One day my daughter was with me while I was running errands. We made a quick stop at a grocery store and loaded a shopping cart down with packs of soda cans. After grabbing a few more groceries, we struggled to push the heavy cart to the checkout lanes. As we got up our speed and rolled past the deli meats, one lady stared at me disapprovingly. I knew what she was thinking. Assuming she could plainly see why my daughter is overweight, she shook her head and said, “Ugh! I can’t… I just can’t…” as she turned away from us. I wanted desperately to set her straight, but the cart was rolling with a lot of momentum now, and it wasn’t worth my effort to bring it to a stop just to tell this lady how wrong she was.
Tonight my house is quiet and my brain is active, so I thought I’d send out a public service announcement: if you see a child with weight issues in the grocery store with a mom whose cart is full of soda, please reserve judgment. You just might not know as much as you think you know.
The lady in the grocery store did not know my daughter has a rare genetic syndrome called Bardet-Biedl syndrome that causes obesity. She didn’t know my daughter’s hypothalamus does not correctly receive the satiety signal and that she lives every day of her life feeling hungry, even when she’s eaten enough. She didn’t know my daughter’s hypothalamus believes she is starving and tells her to seek and eat food with intensity, or that a starving hypothalamus will tell the body to decrease metabolism so my daughter only burns 75 percent of the calories a healthy child burns. This lady had no idea this genetic syndrome also causes fat cells to more rapidly store fat than in a healthy child.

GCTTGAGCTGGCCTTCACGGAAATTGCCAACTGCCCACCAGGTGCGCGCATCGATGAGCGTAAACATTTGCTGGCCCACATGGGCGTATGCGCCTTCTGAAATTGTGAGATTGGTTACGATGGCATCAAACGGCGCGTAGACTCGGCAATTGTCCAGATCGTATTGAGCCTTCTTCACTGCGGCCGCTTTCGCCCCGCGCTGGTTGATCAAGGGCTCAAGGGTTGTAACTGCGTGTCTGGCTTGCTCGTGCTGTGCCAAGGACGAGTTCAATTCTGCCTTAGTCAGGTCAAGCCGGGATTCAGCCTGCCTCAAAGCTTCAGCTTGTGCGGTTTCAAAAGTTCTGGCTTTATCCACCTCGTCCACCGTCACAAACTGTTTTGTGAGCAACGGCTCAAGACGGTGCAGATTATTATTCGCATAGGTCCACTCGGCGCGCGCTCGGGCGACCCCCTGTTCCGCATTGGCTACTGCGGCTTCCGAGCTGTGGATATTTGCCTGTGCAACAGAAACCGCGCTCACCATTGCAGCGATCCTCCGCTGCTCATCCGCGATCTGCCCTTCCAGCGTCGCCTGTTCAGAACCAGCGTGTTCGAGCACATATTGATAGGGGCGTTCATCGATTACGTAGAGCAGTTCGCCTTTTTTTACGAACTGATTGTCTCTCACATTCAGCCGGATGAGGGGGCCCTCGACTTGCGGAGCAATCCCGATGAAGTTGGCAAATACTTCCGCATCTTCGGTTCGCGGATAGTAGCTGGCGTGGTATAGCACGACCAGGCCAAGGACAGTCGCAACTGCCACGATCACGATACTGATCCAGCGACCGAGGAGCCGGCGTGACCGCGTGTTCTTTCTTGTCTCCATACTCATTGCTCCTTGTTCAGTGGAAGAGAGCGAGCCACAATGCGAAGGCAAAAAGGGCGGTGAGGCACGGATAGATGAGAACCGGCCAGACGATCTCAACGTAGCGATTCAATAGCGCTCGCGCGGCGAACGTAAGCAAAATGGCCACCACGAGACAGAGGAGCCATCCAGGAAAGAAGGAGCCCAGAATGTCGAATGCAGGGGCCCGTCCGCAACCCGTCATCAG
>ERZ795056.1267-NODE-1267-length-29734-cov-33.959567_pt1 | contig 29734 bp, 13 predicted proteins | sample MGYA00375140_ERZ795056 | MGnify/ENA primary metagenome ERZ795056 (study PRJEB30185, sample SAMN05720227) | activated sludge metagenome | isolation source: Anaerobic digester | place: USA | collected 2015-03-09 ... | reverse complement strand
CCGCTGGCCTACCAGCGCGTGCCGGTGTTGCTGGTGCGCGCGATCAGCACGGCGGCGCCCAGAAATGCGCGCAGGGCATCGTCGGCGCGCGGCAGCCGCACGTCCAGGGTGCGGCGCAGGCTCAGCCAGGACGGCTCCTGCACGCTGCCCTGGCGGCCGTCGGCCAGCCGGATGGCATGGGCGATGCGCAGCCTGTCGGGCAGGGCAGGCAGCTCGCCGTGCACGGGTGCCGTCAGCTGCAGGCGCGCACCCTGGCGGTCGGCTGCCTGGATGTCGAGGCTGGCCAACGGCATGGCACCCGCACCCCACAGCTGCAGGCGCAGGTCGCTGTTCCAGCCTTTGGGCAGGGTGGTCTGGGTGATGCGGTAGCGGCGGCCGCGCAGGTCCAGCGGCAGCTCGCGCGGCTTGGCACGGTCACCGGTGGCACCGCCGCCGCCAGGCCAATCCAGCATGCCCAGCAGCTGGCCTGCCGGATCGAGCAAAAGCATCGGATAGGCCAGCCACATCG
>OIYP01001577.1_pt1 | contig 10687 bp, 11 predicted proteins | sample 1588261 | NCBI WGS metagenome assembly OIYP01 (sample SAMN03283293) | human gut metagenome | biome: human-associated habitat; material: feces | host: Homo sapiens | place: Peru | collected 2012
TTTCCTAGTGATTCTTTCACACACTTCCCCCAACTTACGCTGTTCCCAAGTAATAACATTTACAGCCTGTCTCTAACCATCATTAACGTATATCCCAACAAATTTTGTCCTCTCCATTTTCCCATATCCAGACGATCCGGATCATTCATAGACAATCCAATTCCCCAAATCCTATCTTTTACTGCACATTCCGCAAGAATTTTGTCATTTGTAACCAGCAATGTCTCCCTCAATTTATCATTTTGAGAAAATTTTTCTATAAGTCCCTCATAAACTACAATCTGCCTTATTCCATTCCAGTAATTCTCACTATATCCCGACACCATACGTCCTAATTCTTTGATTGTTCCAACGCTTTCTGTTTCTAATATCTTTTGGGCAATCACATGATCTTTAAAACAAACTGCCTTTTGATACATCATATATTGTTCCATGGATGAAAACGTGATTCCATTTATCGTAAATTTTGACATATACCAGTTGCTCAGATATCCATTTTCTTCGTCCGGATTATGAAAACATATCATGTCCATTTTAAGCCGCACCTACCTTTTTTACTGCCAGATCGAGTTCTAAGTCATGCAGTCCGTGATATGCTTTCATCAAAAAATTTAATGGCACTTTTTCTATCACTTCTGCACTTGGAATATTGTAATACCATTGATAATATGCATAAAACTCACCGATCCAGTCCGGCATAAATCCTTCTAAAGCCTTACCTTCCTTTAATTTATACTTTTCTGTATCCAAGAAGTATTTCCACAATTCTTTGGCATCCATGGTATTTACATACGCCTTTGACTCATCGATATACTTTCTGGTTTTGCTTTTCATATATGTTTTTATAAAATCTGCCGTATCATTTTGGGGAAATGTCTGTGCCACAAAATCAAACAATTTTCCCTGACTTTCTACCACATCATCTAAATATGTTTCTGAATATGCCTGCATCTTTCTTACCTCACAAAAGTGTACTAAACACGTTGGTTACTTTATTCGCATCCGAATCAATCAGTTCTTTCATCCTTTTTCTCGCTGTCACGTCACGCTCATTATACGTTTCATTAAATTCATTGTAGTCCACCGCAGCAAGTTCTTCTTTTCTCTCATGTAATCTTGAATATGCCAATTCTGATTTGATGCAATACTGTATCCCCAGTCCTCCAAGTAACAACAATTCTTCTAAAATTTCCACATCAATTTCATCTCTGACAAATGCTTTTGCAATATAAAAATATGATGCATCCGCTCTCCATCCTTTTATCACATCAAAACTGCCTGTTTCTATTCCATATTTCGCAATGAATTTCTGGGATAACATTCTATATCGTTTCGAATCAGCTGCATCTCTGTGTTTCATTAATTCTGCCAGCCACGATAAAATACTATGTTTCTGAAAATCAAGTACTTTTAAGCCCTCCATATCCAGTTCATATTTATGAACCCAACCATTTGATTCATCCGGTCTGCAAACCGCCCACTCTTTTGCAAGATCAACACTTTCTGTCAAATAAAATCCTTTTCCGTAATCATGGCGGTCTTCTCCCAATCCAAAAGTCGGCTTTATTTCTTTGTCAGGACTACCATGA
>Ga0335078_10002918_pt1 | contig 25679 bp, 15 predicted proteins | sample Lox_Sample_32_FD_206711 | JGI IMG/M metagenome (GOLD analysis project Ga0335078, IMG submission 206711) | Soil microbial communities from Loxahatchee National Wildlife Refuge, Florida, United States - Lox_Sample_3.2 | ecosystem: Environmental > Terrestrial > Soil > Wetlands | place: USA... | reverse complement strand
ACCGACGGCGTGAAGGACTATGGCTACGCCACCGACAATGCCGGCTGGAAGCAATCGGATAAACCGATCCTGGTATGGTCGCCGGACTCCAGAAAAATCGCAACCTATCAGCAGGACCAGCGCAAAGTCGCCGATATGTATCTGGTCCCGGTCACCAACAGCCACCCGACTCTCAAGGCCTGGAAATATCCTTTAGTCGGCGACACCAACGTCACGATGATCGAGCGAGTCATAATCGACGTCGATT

The lady in the deli aisle didn’t know we’ve worked incredibly hard to control my daughter’s weight, including placing her on special diet, restricting her calories, and encouraging daily exercise and participation in sports. She didn’t realize my daughter’s endocrinologist had praised our efforts at our last appointment and declared my daughter was “the healthiest child with Bardet-Biedl syndrome” she’d ever heard of.
But you may be thinking, “surely drinking soda doesn’t help the problem.” And you would be correct. This is one reason my daughter hasn’t had a sip of soda in over six years, and why we strictly limit fruit juice to 3 ounces per day — just enough to help her absorb her daily iron supplement. So why did I have a cart loaded down with packs of soda cans? I’m a mobile home park manager. It’s my job to fill the soda machine every few months.
Please be careful to not judge, even when it seems you know the situation. You just might not know as much as you think you know.